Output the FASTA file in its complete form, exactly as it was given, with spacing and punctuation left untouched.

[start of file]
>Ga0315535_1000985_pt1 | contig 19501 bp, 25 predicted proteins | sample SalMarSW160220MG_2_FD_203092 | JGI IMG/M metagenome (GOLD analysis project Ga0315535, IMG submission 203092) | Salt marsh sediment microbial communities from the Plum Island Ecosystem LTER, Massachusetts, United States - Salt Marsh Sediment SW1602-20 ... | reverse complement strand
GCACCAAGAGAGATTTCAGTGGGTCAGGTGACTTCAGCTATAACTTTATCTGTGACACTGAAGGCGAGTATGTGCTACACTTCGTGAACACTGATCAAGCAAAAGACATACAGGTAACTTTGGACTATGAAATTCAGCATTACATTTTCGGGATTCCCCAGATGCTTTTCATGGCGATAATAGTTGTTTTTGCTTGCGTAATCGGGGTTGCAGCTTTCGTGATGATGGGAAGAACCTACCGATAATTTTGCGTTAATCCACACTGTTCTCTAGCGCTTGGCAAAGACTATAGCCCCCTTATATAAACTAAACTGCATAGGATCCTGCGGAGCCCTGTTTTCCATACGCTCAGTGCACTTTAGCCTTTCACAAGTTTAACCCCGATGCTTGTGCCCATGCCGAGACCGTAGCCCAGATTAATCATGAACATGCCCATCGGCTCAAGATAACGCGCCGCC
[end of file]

>Ga0315535_1000985_pt1 | contig 19501 bp, 25 predicted proteins | sample SalMarSW160220MG_2_FD_203092 | JGI IMG/M metagenome (GOLD analysis project Ga0315535, IMG submission 203092) | Salt marsh sediment microbial communities from the Plum Island Ecosystem LTER, Massachusetts, United States - Salt Marsh Sediment SW1602-20 ... | reverse complement strand
GCACCAAGAGAGATTTCAGTGGGTCAGGTGACTTCAGCTATAACTTTATCTGTGACACTGAAGGCGAGTATGTGCTACACTTCGTGAACACTGATCAAGCAAAAGACATACAGGTAACTTTGGACTATGAAATTCAGCATTACATTTTCGGGATTCCCCAGATGCTTTTCATGGCGATAATAGTTGTTTTTGCTTGCGTAATCGGGGTTGCAGCTTTCGTGATGATGGGAAGAACCTACCGATAATTTTGCGTTAATCCACACTGTTCTCTAGCGCTTGGCAAAGACTATAGCCCCCTTATATAAACTAAACTGCATAGGATCCTGCGGAGCCCTGTTTTCCATACGCTCAGTGCACTTTAGCCTTTCACAAGTTTAACCCCGATGCTTGTGCCCATGCCGAGACCGTAGCCCAGATTAATCATGAACATGCCCATCGGCTCAAGATAACGCGCCGCC